Discovery: Rodes Rollins


If memory lanes were literal, strolling down one would likely feel akin to listening to Rodes Rollins’ debut EP, Young Adult (out today via Allen Road): hazy, pensive, and somewhat emotionally precarious. The singer-songwriter’s wistful venture is steered by the narrative of young love—specifically, of her first love, whose name (Wes) appears in two of the five track titles.

“All of the songs I wrote are about experiences in my young adulthood and coming of age moments,” says Rollins when we meet in Brooklyn. “Most of them are about romantic relationships or hardships that I overcame.”

The EP isn’t, however, simply a tableau of Rollins’ young adulthood. As the tracks progress, the narrative ambles along an arc; it opens with the nostalgic “Young & Thriving” and concludes with “Feedback,” which focuses more on Rollins’ current state of mind. The hook, for example, hints of growth: She sings, “Now I’m a woman / Let me read your fortune / Don’t go, that’s just torture / I need that feedback.” “The last song is about where I’m currently at and the past year. I wanted to show a trajectory of my young adulthood,” says Rollins. “I’m still very young. I’m very much still in the thick of it.”

AGE: 22.

BORN: Boulder, Colorado.

BASED: New York and Los Angeles.

COAST TO COAST: The EP itself was probably about two years in the making, not because I hadn’t had the songs written, but mainly because I was finishing school at NYU, flying back and forth to L.A., and it took a while to find the right producer and team. In a lot of ways, it made it more exciting, but also kind of weird because it felt like I was living a double life: on one coast pursuing my dream and my passion and on the other just feeling stuck as a student with my everyday, normal routine. I went to Gallatin, which is the school of individualized study, where you can you craft your own thing. So I studied cultural iconography—essentially looking at the question, “What makes people and ideas iconic,” and looking at the branding of people.

YOUNG LOVE: I’m a little concerned with sharing only because it’s someone else’s experiences too. It’s about a person I knew very well—my first boyfriend—who went through a lot in his life. He’s a part of my past now, but I do think a lot about if he’s paying attention and if he’s listening to the music. There’s a song on the EP, “Oh Dear Wes,” which is about an experience he had. He was my first boyfriend, we had already broken up, but he was an exchange student and went to college in Kansas to play football. He was living life in Kansas when he found out that he was eligible for a full-ride scholarship for his dream school; he went out partying with his friends celebrating, they were in a car and got pulled over, and he had weed on him. Because he wasn’t a citizen he got totally screwed over, was thrown in jail, and deported. I tell that story on the EP. I’ve always felt Wes’s story really needed to be shared with the world because that happens so many times to people and it just… It was so heartbreaking. Had he been a state over in Colorado, he would’ve maybe gotten off with a fine at the very most. Just because you don’t have a certain passport, you’re treated like a different breed of human. And I think about how he’s a white guy, and if he hadn’t been, what that would’ve looked like.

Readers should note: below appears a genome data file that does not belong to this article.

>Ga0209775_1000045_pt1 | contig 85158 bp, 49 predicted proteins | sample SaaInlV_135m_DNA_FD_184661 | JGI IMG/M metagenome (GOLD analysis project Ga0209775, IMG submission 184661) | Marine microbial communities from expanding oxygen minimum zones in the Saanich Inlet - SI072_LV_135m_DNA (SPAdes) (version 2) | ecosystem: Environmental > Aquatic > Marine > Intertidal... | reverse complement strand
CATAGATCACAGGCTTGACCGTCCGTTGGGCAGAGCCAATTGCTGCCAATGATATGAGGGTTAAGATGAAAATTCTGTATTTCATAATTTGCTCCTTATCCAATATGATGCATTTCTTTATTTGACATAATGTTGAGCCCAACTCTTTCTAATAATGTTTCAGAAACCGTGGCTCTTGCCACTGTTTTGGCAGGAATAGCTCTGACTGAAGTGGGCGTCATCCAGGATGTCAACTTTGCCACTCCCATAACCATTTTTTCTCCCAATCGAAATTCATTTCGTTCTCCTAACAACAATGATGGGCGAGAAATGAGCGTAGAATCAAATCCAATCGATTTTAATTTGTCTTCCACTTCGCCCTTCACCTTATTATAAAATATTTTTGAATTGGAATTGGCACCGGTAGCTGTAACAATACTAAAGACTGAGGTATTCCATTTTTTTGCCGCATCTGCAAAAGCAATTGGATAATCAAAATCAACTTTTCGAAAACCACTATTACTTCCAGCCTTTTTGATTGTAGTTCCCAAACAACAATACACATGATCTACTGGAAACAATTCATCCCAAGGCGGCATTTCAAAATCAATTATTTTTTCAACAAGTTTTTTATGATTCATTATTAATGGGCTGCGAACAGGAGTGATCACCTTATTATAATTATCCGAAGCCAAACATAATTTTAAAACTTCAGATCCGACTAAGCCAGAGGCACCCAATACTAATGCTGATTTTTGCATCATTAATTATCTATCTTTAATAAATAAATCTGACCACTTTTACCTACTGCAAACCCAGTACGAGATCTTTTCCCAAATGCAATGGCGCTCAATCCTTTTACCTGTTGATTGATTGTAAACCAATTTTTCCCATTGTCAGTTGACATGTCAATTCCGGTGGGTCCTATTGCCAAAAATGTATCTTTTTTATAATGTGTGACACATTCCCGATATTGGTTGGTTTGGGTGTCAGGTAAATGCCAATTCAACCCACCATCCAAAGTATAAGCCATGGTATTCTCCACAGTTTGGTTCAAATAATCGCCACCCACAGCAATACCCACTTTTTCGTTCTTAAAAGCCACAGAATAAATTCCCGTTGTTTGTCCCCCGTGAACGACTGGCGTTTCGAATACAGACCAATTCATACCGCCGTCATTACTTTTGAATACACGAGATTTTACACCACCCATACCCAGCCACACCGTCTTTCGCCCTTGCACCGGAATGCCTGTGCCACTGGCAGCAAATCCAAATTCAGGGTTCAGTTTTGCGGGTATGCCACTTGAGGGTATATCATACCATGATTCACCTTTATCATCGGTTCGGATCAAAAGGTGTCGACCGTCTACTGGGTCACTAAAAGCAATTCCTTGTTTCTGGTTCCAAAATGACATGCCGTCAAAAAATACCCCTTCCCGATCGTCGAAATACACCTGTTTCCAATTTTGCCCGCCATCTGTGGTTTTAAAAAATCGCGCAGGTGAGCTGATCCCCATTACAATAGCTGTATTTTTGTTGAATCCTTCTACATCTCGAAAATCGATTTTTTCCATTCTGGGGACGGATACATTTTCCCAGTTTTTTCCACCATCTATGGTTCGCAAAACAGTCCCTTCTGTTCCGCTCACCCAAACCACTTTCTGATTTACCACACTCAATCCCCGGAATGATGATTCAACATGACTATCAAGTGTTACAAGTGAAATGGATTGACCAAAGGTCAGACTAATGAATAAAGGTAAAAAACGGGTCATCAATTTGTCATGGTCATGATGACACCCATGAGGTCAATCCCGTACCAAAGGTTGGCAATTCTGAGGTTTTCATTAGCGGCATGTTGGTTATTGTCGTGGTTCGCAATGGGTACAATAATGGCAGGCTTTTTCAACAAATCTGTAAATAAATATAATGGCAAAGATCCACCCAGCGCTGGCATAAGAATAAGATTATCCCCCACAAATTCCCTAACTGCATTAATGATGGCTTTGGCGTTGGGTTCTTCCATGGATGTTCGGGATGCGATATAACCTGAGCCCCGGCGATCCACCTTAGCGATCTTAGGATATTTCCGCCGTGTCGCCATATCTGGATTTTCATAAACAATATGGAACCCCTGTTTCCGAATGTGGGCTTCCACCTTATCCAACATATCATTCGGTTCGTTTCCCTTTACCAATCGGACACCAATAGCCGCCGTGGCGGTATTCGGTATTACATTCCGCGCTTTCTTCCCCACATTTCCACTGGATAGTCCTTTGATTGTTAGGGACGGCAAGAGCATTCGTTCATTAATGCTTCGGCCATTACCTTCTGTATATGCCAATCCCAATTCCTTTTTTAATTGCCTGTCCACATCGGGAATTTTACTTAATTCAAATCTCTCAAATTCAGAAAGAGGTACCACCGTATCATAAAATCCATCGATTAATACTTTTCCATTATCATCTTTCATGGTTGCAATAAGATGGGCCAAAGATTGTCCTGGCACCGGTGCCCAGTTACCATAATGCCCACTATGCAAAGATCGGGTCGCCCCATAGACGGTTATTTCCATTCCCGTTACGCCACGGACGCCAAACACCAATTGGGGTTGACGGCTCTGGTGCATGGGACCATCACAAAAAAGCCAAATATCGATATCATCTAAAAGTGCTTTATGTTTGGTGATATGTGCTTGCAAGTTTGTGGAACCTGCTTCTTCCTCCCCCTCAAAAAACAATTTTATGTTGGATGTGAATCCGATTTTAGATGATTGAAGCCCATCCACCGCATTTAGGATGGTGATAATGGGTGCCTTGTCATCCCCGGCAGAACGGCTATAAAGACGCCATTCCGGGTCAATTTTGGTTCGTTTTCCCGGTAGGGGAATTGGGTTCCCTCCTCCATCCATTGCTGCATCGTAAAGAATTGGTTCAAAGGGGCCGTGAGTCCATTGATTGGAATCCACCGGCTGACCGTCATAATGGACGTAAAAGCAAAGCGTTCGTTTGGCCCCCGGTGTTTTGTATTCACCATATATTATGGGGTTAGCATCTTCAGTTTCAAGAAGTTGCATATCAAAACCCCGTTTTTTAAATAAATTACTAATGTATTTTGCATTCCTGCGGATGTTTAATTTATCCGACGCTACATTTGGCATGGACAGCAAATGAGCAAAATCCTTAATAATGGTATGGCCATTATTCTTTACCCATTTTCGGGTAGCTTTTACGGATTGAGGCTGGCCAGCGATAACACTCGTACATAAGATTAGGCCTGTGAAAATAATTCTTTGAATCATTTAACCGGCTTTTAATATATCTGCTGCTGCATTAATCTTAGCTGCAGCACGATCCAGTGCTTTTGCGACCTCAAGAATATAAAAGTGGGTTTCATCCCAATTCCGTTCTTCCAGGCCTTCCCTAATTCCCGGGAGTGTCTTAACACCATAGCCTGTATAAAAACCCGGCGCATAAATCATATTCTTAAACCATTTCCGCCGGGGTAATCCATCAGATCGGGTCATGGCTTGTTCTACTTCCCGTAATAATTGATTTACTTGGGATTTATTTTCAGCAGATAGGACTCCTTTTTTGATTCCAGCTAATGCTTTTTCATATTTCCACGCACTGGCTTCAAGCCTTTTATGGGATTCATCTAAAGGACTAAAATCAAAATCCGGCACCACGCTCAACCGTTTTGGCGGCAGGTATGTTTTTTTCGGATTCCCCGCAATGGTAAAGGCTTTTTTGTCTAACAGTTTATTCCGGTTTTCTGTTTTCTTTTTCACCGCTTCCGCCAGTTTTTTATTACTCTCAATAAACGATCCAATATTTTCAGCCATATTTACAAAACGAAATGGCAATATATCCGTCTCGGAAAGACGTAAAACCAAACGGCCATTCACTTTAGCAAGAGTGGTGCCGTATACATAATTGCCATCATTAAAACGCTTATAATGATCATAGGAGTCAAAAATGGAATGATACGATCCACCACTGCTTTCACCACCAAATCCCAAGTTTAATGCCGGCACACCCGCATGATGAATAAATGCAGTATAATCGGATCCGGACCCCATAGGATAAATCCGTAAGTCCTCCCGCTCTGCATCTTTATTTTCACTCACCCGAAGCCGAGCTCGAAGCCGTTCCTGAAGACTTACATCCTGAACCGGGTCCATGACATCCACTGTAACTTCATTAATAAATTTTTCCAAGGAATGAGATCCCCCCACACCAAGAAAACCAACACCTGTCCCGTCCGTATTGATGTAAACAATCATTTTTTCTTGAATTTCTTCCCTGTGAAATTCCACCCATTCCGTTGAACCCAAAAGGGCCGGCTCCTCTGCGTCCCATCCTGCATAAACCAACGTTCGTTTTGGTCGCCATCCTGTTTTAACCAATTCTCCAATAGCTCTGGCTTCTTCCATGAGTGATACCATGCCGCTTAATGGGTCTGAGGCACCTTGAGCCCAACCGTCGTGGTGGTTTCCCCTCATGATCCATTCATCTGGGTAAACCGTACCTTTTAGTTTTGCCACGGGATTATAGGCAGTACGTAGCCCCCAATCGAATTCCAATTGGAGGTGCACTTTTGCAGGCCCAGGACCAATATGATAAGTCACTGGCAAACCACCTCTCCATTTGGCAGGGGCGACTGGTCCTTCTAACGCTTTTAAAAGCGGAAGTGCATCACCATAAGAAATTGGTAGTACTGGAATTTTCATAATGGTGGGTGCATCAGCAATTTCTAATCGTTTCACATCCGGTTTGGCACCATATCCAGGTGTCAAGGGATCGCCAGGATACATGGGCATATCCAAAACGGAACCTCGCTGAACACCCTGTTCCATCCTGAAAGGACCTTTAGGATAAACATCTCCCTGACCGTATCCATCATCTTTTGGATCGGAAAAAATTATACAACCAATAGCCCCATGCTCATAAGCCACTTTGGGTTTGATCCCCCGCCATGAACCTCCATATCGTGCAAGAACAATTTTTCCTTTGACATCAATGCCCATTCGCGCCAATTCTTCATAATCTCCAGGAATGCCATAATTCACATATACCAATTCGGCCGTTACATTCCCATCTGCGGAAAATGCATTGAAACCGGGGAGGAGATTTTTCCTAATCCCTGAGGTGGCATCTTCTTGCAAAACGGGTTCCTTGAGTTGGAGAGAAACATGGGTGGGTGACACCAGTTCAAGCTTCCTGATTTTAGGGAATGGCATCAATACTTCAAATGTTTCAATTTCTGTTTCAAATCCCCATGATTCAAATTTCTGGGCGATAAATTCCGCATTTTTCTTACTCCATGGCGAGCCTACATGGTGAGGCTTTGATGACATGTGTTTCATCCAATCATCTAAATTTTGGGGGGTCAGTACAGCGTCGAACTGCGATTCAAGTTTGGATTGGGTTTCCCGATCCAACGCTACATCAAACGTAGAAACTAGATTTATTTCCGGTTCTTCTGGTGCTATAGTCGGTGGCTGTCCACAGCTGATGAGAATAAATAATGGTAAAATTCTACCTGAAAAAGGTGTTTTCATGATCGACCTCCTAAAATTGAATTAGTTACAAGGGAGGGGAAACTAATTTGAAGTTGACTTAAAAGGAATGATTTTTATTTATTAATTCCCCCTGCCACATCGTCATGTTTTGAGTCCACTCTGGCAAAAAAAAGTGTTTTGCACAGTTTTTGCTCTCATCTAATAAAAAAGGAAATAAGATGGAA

A EARLY START: My sister decided when she was a kid that she wanted to take guitar lessons, played for maybe a week, and was like, “This is too much, I don’t have patience for this.” The guitar was just sitting in our house and when I was eight, I decided that I wanted to play. I just started writing songs and the next thing I knew I was recording them when I was nine. Yep, I was nine when I started recording. I had a great musical mentor named Liza—she had a home recording studio. It’s so funny listening back. The content was very mature; I was writing about break-ups—obviously I’d never had a boyfriend—and my voice was this squeaky little mouse voice.

SELF-TAUGHT: That’s actually how I learned to play the guitar, by writing my own music. I’ve never really played other people’s songs. It’s always been a writing tool for me. I’d never volunteer to play guitar in someone’s band. You wouldn’t want me; I’ve just used it as a tool of expression for myself, like an aid to writing music.

CURRENTLY LISTENING TO: First Aid Kit. I love them so much. I was listening to them all last night. I’m also really into Rodrigo Amarante. He’s a Brazilian artist. He’s done a bunch of little projects, like Little Joy. But I’ve been listening to his work and I think he’s super inspiring. He sings in three or four different languages.

LANA DEL REY COMPARISONS: I think Lana Del Rey is a great reference because she’s the name for this wave of nostalgic, sad songs. I look to a lot of different artists for inspiration but not so many current ones. Nancy Sinatra is one of my biggest inspirations for the production and music—this sad, Western, tremolo guitar. So I would say as far as certain figures go she’d be one of the biggest. Though growing up I listened to a lot of grunge rock, classic rock, Nirvana, and X—punk rock. When I was living in Argentina, grunge rock was huge. There was a huge scene for that and that culture did inspire me to start writing darker tones.